Jerky Jeffrey's rock star ensemble won raves because it was something a jet set rock star type guy would wear. Okay, I concede that. They'd look stupid to the rest of us, but yes, they would wear that outfit--purple coat and all. It had pants that were tight enought to be leggings and a skull and cross bones sequined t-shirt. Yep. Very rock star. His tattoos went perfectly. But what does it say about Jeffrey that he decorated the crotch of the pants with a long line of sparkling things? He went crazy with the be-dazzler in the male pride area. In fact, it reminded me of a modern day codpiece when he was finished. That's a man who's deeply, deeply troubled by his...well...I'm sure you get my drift.
Michael created a cool white, hip hop inspired outfit to wear to the Hampton's for a P. Diddy event. It was awesome. The whole outfit was fresh and elegant with a modern edge. I loved both parts of the outfit. In addition to looking good, his outfit traveled incredibly well. I didn't see ANY wrinkles in his pants even after that long flight! I wanted him to win again. I am more convinced than ever that Michael will be in the final. He hasn't made a mis-step yet.
Finally, Angela. O Angela. :::SIGH::: My faithul reader knows that I was initially impressed with Angela. I thought she could go all the way. She was different enough, with a unique contrasting viewpoint compared to the others, so that I think she could have done it but for...well...hmm..what was the problem? Personality? No, she came out of that. Execution? Maybe a bit. Experience? Possibly. Flexibility? Yep. That was it. She was too attached to her personal design viewpoint. She couldn't adjust it to fit a more sophisticated style. I liked the yo-yos she made, (my mother made a quilt of those little round doohickey things and it was gorgeous,) but girl--you do not need to be putting yo-yos on every dang thing you sew. Hold off some, will ya? And what about the LINEN. You do not need to be an actual jetsetter to know that linen doesn't travel well. Heck, you cannot go from your bedroom to the kitchen in your own house without linen turning into a wrinkled mess. Finally, what is up with "I don't know any jet-setters so I can't design for them." Do they not sell Life & Style magazine in Ohio? What about People or US Weekly. Apparently Angela is not afflicted with an inexplicable interest in the lives of the rich and famous like so many of us who buy the weekly rags. Go figure. Suffice to say, I don't know any jet-setters either, but I wouldn't put anyone in that outfit she conjured up. Not even my worse enemy.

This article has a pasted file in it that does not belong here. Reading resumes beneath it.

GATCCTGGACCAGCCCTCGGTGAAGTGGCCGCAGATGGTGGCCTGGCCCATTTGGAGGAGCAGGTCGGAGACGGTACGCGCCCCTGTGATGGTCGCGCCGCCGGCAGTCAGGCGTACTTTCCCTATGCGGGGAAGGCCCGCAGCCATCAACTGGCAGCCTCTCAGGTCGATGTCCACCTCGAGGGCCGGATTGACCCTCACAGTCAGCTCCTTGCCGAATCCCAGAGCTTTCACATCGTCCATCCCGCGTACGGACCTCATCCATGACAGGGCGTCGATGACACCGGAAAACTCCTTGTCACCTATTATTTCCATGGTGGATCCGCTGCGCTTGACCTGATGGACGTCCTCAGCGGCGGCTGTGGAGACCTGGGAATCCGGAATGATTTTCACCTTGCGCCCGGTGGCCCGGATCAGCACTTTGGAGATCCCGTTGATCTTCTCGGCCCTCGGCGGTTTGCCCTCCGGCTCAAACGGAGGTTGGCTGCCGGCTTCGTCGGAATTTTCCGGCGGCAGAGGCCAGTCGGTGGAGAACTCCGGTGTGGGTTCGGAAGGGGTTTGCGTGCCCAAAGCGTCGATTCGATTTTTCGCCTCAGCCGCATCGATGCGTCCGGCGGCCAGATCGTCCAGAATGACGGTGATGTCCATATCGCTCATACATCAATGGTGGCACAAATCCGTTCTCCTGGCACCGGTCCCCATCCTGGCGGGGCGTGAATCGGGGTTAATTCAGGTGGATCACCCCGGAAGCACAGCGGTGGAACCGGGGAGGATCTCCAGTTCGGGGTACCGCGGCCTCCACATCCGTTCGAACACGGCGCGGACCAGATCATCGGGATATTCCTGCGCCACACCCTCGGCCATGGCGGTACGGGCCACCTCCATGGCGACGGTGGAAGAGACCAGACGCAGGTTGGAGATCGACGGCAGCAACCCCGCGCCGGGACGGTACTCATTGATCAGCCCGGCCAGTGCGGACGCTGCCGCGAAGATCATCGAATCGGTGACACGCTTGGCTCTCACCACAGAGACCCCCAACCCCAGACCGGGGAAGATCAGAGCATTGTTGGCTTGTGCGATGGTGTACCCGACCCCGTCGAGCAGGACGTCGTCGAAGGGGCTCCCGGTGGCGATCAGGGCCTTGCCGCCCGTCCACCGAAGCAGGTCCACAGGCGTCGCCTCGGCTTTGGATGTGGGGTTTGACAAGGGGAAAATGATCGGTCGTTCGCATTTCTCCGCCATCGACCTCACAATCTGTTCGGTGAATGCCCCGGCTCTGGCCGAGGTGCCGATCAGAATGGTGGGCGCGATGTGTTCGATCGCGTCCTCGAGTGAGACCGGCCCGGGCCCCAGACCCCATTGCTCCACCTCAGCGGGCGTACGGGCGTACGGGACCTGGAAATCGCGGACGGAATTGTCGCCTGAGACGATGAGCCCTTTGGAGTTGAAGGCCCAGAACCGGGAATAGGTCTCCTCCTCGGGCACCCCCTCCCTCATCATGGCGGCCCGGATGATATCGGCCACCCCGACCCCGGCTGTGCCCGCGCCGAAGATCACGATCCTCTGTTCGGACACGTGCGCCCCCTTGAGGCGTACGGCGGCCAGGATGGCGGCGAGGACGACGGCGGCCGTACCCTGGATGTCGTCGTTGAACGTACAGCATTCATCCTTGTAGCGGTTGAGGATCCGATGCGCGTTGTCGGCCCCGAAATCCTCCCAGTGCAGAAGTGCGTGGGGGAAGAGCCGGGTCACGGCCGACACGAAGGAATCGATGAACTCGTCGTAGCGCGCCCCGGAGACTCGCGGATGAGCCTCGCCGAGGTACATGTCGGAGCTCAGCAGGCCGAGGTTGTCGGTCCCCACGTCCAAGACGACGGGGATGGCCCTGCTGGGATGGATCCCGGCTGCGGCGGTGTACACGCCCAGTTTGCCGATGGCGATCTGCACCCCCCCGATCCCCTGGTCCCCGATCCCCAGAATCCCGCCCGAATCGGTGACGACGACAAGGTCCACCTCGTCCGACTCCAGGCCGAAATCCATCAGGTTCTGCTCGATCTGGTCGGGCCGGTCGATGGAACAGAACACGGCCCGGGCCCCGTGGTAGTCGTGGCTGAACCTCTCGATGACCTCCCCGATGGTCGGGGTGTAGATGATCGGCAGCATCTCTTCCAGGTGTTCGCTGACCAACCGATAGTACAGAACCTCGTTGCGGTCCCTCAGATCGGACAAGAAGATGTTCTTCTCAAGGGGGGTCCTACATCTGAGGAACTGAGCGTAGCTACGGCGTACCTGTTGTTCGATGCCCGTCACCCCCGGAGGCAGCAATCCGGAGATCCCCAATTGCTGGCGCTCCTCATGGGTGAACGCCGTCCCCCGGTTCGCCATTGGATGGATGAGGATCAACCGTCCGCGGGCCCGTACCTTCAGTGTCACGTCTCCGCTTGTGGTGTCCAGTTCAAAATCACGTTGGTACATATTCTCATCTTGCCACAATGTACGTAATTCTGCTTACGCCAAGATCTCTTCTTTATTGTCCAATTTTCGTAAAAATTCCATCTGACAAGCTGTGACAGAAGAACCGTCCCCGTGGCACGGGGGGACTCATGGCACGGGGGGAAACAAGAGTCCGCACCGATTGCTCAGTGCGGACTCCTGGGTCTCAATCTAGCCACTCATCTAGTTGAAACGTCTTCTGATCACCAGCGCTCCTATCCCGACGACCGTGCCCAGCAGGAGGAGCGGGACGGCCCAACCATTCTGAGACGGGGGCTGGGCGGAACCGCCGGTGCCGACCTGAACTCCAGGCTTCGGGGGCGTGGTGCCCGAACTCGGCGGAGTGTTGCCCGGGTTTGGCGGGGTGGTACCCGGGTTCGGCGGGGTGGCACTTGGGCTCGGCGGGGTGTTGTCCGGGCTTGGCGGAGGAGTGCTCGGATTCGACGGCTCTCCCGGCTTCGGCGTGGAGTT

Next week, I am hoping that Jeffrey will finally get the boot. Or Vincent. Either exit will satisfy me. Right now I'm not worried about who will win, I just want the right people to lose.
Wednesday, August 30, 2006
Other observations about the episode..Alice doesn't seem to be respected as much as David or Tym because she gasp is able to change her style to suit her customer. I don't really see that as a fault, myself. If I hired a interior designer I would want them to design to MY personal taste, not their own. That said, Tym's subtle slam that he was not a "decorator" made me think he thinks Alice is just a "decorator". Were you surprised that David didn't take his shirt off in this episode? I was. I note he will be taking his shirt off for the final as seen in the previews. I know I'm a girl and all, but isn't it uncomfortable to work shirtless? Don't you feel all bare and exposed? Unless you think your bare chest and manly physique are going to win you votes I just don't see shirtlessness as being helpful in a project. Hey, maybe it's just me.
Thursday, August 24, 2006
Episode ‘Everyday Woman’ began with Michael telling us about how happy winning two challenges in a row made him. I was charmed by his phrasing, “I was so happy I grinned myself a headache,” he said. I’ve done that! I knew exactly what he meant.